Chapter 27. Earnings Per Share. Objectives. By the end of the chapter, you should be able to: define earnings per share and the PE ratio; comment critically on the PE ratio of an enterprise in comparison with the industry average; calculate the basic and diluted earnings per share.
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Chapter 27 Earnings Per Share
Objectives • By the end of the chapter, you should be able to: • define earnings per share and the PE ratio; • comment critically on the PE ratio of an enterprise in comparison with the industry average; • calculate the basic and diluted earnings per share.
Investor Ratios • Investor ratios • The market price and performance of a company’s shares indicate what investors think of a company. • Market price: • the price people are willing to buy and sell the shares of a company for. • Includes information about how investors see the potential risk and return connected with owning a part of the company. • Companies are diverse: they have different numbers of issued shares, differing levels of profits and dividends, differing activities/industries and differing future prospects.
Investor Ratios • To get the necessary information to enable an investment decision to be made, the following ratios need to be considered: • earnings per share • price/earnings ratio • dividend per share • dividend yield • dividend cover • net tangible asset backing per share.
Investor Ratios • Price/earnings (P/E) ratio • Measures the ratio of the current market price of the ordinary shares to the EPS of the ordinary shares. Useful for comparing different companies. • Tells how many years the investor is prepared to wait to recover the price of the shares at the current rate of return • If a company’s P/E ratio is higher than that of other companies, investors expect its profits (and dividends and share price) to grow more quickly than those of the other companies.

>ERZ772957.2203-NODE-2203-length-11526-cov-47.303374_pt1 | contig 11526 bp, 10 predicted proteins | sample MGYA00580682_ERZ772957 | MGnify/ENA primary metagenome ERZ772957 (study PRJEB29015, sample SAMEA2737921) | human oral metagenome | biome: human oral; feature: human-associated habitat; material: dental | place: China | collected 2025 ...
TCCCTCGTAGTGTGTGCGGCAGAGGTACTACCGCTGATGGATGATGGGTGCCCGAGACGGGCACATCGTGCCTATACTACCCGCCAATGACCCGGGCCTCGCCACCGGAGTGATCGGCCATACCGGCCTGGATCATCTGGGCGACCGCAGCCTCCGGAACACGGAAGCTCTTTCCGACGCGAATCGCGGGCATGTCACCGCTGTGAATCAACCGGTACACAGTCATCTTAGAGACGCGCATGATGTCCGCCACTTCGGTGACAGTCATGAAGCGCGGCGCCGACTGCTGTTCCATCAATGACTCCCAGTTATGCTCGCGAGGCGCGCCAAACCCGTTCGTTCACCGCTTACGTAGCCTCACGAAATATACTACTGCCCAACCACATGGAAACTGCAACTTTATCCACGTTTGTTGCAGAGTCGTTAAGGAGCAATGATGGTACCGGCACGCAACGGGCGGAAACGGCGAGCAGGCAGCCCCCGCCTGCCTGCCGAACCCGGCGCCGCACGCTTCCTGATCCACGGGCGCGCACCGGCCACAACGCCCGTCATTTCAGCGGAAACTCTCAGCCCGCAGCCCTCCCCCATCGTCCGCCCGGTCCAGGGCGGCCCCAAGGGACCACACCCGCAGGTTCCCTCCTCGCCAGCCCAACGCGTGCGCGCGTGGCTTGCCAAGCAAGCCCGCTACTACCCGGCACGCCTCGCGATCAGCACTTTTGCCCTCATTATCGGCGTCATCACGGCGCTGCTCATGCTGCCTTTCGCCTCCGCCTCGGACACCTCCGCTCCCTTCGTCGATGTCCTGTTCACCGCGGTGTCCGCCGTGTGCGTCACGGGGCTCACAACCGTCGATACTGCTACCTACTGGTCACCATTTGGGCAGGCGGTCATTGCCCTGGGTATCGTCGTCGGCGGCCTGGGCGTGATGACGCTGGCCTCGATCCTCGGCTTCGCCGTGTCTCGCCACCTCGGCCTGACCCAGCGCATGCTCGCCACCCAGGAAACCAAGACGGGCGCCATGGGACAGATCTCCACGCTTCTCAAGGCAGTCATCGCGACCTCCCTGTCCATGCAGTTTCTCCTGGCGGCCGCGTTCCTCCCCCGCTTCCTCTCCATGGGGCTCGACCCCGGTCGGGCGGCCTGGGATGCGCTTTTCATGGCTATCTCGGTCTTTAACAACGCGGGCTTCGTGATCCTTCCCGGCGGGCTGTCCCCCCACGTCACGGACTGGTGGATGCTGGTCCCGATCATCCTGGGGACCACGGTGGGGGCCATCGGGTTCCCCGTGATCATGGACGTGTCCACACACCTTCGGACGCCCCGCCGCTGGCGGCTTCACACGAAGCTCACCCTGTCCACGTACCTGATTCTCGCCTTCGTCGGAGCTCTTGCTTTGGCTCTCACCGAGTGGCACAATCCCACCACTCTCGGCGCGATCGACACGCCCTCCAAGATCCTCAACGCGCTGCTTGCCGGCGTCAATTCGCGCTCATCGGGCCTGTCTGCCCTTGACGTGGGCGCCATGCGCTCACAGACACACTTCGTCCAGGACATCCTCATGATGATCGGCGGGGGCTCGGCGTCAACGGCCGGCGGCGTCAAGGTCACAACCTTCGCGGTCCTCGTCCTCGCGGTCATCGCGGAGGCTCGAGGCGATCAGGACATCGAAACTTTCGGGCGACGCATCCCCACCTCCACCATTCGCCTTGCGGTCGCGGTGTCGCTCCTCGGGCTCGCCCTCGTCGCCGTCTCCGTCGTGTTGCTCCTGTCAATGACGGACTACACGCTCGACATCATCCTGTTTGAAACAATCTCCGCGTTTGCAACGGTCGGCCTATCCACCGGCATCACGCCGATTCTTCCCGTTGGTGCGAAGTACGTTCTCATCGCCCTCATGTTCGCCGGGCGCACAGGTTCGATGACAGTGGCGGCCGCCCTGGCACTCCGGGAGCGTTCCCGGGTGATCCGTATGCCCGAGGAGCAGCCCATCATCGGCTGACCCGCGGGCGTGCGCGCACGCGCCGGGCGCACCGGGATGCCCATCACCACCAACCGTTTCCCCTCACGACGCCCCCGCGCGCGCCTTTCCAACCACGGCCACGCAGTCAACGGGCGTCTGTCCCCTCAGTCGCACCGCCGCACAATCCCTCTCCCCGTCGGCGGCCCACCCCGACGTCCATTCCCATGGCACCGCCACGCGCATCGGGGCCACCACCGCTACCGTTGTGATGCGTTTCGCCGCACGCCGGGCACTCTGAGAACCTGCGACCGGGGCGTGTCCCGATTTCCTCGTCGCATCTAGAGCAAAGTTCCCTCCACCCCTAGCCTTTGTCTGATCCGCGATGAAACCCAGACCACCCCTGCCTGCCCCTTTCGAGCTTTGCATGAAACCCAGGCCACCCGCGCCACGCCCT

Investor Ratios • Dividends per share (DPS) • Shows how much of the net profit is paid to shareholders for each ordinary share they hold. • Normally, DPS will be less than EPS because companies prefer to retain part of the net profit to help fund future expansion. The formula is:
Investor Ratios • Dividend yield • The ratio of DPS to the share’s market price. It measures the percentage of the share’s value that is returned each year as dividends to the shareholder. Preference shareholders, whose main reason for investing is to receive dividends, pay special attention to this ratio. The formula is:
Investor Ratios • Dividend cover • Shows how many times the net profit after tax and preference dividends covers the dividend payout to ordinary shareholders. The ratio is calculated as follows:
Investor Ratios • Net tangible asset backing per share (NTA) • Also called the book value per share. • Shows how much the shareholder can expect to get back should the company cease operations. • It assumes that the value of the assets shown in the Balance Sheet is a fair indication of the price that would be obtained if they were sold. The formula is:
Earnings per share • Why EPS is important • IAS 33 calculation of Basic EPS • BEPS after bonus issue, share split, new issue, buyback of shares and rights issue • Calculate diluted EPS • Treatment where there are several potential dilutions.
Why EPS is important • Component of PE ratio • Typical press extract. • EPS • 35.95 • 8.65 • 57.40
Factors that affect the PE ratio Investors’ confidence – external influences International scene National economy Industry sector.
Factors that affect the PE ratio (Continued) Investors’ confidence – external influences Current year’s performance Potential changes and possible future implication Management change replacing failing recruiting successful High growth prospects – high PE ratio Poor growth prospects – high PE if takeover likely.
Investor Ratios • Earnings per share (EPS) • EPS is the amount of net profit per share of the company’s ordinary shares. The formula is • The net profit available for paying dividends to the ordinary shareholders is used. • Preference dividends and taxes are deducted because the preference shareholders and the Inland Revenue Department have prior claims on the profit.
Earnings per share – basic calculation Basic EPS = earnings/weighted number of ordinary shares